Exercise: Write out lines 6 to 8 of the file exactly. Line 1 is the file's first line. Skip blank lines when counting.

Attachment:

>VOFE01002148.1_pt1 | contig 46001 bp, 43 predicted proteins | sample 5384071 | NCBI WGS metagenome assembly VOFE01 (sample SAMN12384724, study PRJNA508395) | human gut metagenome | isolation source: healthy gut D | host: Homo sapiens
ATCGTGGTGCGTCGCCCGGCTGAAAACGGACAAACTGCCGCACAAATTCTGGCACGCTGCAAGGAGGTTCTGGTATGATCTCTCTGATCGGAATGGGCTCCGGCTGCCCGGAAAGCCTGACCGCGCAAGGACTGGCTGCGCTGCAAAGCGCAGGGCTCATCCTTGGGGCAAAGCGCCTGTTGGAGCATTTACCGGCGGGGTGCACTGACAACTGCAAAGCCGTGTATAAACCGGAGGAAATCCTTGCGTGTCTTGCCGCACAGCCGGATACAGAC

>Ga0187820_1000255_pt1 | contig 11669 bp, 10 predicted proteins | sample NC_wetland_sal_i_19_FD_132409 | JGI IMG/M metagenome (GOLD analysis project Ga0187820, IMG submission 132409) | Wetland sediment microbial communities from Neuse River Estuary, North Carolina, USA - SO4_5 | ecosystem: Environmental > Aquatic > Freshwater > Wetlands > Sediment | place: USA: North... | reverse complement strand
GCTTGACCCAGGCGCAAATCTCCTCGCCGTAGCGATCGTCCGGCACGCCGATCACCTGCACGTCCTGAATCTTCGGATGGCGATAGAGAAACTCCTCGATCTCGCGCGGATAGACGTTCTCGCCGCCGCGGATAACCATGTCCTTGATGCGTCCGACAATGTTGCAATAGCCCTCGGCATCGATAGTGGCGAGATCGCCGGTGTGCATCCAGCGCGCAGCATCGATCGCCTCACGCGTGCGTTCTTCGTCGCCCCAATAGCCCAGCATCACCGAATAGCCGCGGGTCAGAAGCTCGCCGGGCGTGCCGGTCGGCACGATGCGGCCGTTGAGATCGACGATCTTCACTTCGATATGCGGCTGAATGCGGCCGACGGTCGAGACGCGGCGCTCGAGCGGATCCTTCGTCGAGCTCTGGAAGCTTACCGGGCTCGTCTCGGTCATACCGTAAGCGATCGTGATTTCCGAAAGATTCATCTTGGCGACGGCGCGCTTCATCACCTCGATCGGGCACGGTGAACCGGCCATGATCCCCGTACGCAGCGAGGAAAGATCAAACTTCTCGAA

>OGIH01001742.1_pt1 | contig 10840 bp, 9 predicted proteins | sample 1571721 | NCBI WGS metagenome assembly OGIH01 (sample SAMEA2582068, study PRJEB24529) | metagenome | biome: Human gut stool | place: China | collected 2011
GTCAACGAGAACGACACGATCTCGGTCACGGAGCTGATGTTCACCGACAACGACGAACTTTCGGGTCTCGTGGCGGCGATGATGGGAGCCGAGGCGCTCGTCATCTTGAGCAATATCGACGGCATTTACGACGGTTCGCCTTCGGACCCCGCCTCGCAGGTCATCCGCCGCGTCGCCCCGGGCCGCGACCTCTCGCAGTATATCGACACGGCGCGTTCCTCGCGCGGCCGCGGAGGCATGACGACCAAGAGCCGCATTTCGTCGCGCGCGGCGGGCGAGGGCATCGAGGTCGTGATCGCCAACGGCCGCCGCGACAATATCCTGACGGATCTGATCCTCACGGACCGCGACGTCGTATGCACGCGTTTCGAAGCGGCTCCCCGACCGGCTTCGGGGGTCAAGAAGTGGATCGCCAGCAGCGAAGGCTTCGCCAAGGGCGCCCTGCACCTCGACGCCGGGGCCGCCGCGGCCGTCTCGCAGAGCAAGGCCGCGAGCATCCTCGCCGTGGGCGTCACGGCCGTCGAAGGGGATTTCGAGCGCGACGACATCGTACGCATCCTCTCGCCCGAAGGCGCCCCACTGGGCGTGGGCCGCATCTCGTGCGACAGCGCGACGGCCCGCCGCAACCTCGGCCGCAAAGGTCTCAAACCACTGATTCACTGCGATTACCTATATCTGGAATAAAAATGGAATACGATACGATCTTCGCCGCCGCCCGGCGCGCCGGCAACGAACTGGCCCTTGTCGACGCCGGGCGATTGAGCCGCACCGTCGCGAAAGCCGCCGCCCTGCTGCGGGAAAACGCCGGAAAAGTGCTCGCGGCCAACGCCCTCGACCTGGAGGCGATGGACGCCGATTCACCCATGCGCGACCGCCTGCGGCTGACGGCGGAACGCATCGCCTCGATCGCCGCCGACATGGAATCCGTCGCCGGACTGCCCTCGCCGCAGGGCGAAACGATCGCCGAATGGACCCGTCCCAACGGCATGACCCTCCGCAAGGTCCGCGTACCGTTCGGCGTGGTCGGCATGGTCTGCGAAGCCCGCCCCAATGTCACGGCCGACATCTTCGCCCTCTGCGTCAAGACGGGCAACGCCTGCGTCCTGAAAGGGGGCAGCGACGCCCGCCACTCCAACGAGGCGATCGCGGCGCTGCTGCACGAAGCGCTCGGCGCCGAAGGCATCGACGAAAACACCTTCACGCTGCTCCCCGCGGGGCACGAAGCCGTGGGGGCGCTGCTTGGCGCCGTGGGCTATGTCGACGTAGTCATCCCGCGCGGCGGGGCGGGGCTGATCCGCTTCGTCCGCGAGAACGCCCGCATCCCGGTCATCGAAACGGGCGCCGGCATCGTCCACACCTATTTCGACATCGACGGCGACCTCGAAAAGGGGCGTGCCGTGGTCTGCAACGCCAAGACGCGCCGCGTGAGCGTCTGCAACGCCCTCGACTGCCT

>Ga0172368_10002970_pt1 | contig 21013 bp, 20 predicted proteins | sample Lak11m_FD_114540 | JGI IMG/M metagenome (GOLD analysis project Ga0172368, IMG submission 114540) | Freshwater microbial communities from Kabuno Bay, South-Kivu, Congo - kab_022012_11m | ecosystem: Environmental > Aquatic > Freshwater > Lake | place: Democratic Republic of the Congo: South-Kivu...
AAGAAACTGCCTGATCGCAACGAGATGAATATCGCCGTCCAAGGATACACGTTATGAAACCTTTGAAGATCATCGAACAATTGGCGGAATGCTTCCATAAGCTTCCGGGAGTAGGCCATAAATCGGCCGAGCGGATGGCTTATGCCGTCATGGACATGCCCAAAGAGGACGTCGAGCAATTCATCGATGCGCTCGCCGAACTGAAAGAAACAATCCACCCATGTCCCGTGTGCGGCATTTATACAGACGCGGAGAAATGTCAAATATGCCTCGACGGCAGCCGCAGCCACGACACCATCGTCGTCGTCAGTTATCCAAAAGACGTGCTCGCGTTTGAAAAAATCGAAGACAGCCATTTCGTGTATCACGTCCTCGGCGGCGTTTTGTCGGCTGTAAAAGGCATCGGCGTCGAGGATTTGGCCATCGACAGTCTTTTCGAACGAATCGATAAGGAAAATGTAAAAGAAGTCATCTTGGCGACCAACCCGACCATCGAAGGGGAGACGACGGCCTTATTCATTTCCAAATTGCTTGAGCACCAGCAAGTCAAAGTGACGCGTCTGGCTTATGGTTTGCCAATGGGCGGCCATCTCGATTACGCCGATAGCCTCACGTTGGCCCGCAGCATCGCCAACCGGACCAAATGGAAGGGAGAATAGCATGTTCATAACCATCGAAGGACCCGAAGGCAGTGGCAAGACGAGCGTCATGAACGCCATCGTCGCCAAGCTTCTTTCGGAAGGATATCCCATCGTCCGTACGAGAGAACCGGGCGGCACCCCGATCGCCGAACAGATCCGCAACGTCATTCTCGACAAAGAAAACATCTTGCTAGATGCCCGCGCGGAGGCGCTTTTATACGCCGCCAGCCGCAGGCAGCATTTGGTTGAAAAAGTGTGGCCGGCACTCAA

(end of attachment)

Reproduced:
GTCAACGAGAACGACACGATCTCGGTCACGGAGCTGATGTTCACCGACAACGACGAACTTTCGGGTCTCGTGGCGGCGATGATGGGAGCCGAGGCGCTCGTCATCTTGAGCAATATCGACGGCATTTACGACGGTTCGCCTTCGGACCCCGCCTCGCAGGTCATCCGCCGCGTCGCCCCGGGCCGCGACCTCTCGCAGTATATCGACACGGCGCGTTCCTCGCGCGGCCGCGGAGGCATGACGACCAAGAGCCGCATTTCGTCGCGCGCGGCGGGCGAGGGCATCGAGGTCGTGATCGCCAACGGCCGCCGCGACAATATCCTGACGGATCTGATCCTCACGGACCGCGACGTCGTATGCACGCGTTTCGAAGCGGCTCCCCGACCGGCTTCGGGGGTCAAGAAGTGGATCGCCAGCAGCGAAGGCTTCGCCAAGGGCGCCCTGCACCTCGACGCCGGGGCCGCCGCGGCCGTCTCGCAGAGCAAGGCCGCGAGCATCCTCGCCGTGGGCGTCACGGCCGTCGAAGGGGATTTCGAGCGCGACGACATCGTACGCATCCTCTCGCCCGAAGGCGCCCCACTGGGCGTGGGCCGCATCTCGTGCGACAGCGCGACGGCCCGCCGCAACCTCGGCCGCAAAGGTCTCAAACCACTGATTCACTGCGATTACCTATATCTGGAATAAAAATGGAATACGATACGATCTTCGCCGCCGCCCGGCGCGCCGGCAACGAACTGGCCCTTGTCGACGCCGGGCGATTGAGCCGCACCGTCGCGAAAGCCGCCGCCCTGCTGCGGGAAAACGCCGGAAAAGTGCTCGCGGCCAACGCCCTCGACCTGGAGGCGATGGACGCCGATTCACCCATGCGCGACCGCCTGCGGCTGACGGCGGAACGCATCGCCTCGATCGCCGCCGACATGGAATCCGTCGCCGGACTGCCCTCGCCGCAGGGCGAAACGATCGCCGAATGGACCCGTCCCAACGGCATGACCCTCCGCAAGGTCCGCGTACCGTTCGGCGTGGTCGGCATGGTCTGCGAAGCCCGCCCCAATGTCACGGCCGACATCTTCGCCCTCTGCGTCAAGACGGGCAACGCCTGCGTCCTGAAAGGGGGCAGCGACGCCCGCCACTCCAACGAGGCGATCGCGGCGCTGCTGCACGAAGCGCTCGGCGCCGAAGGCATCGACGAAAACACCTTCACGCTGCTCCCCGCGGGGCACGAAGCCGTGGGGGCGCTGCTTGGCGCCGTGGGCTATGTCGACGTAGTCATCCCGCGCGGCGGGGCGGGGCTGATCCGCTTCGTCCGCGAGAACGCCCGCATCCCGGTCATCGAAACGGGCGCCGGCATCGTCCACACCTATTTCGACATCGACGGCGACCTCGAAAAGGGGCGTGCCGTGGTCTGCAACGCCAAGACGCGCCGCGTGAGCGTCTGCAACGCCCTCGACTGCCT

>Ga0172368_10002970_pt1 | contig 21013 bp, 20 predicted proteins | sample Lak11m_FD_114540 | JGI IMG/M metagenome (GOLD analysis project Ga0172368, IMG submission 114540) | Freshwater microbial communities from Kabuno Bay, South-Kivu, Congo - kab_022012_11m | ecosystem: Environmental > Aquatic > Freshwater > Lake | place: Democratic Republic of the Congo: South-Kivu...
AAGAAACTGCCTGATCGCAACGAGATGAATATCGCCGTCCAAGGATACACGTTATGAAACCTTTGAAGATCATCGAACAATTGGCGGAATGCTTCCATAAGCTTCCGGGAGTAGGCCATAAATCGGCCGAGCGGATGGCTTATGCCGTCATGGACATGCCCAAAGAGGACGTCGAGCAATTCATCGATGCGCTCGCCGAACTGAAAGAAACAATCCACCCATGTCCCGTGTGCGGCATTTATACAGACGCGGAGAAATGTCAAATATGCCTCGACGGCAGCCGCAGCCACGACACCATCGTCGTCGTCAGTTATCCAAAAGACGTGCTCGCGTTTGAAAAAATCGAAGACAGCCATTTCGTGTATCACGTCCTCGGCGGCGTTTTGTCGGCTGTAAAAGGCATCGGCGTCGAGGATTTGGCCATCGACAGTCTTTTCGAACGAATCGATAAGGAAAATGTAAAAGAAGTCATCTTGGCGACCAACCCGACCATCGAAGGGGAGACGACGGCCTTATTCATTTCCAAATTGCTTGAGCACCAGCAAGTCAAAGTGACGCGTCTGGCTTATGGTTTGCCAATGGGCGGCCATCTCGATTACGCCGATAGCCTCACGTTGGCCCGCAGCATCGCCAACCGGACCAAATGGAAGGGAGAATAGCATGTTCATAACCATCGAAGGACCCGAAGGCAGTGGCAAGACGAGCGTCATGAACGCCATCGTCGCCAAGCTTCTTTCGGAAGGATATCCCATCGTCCGTACGAGAGAACCGGGCGGCACCCCGATCGCCGAACAGATCCGCAACGTCATTCTCGACAAAGAAAACATCTTGCTAGATGCCCGCGCGGAGGCGCTTTTATACGCCGCCAGCCGCAGGCAGCATTTGGTTGAAAAAGTGTGGCCGGCACTCAA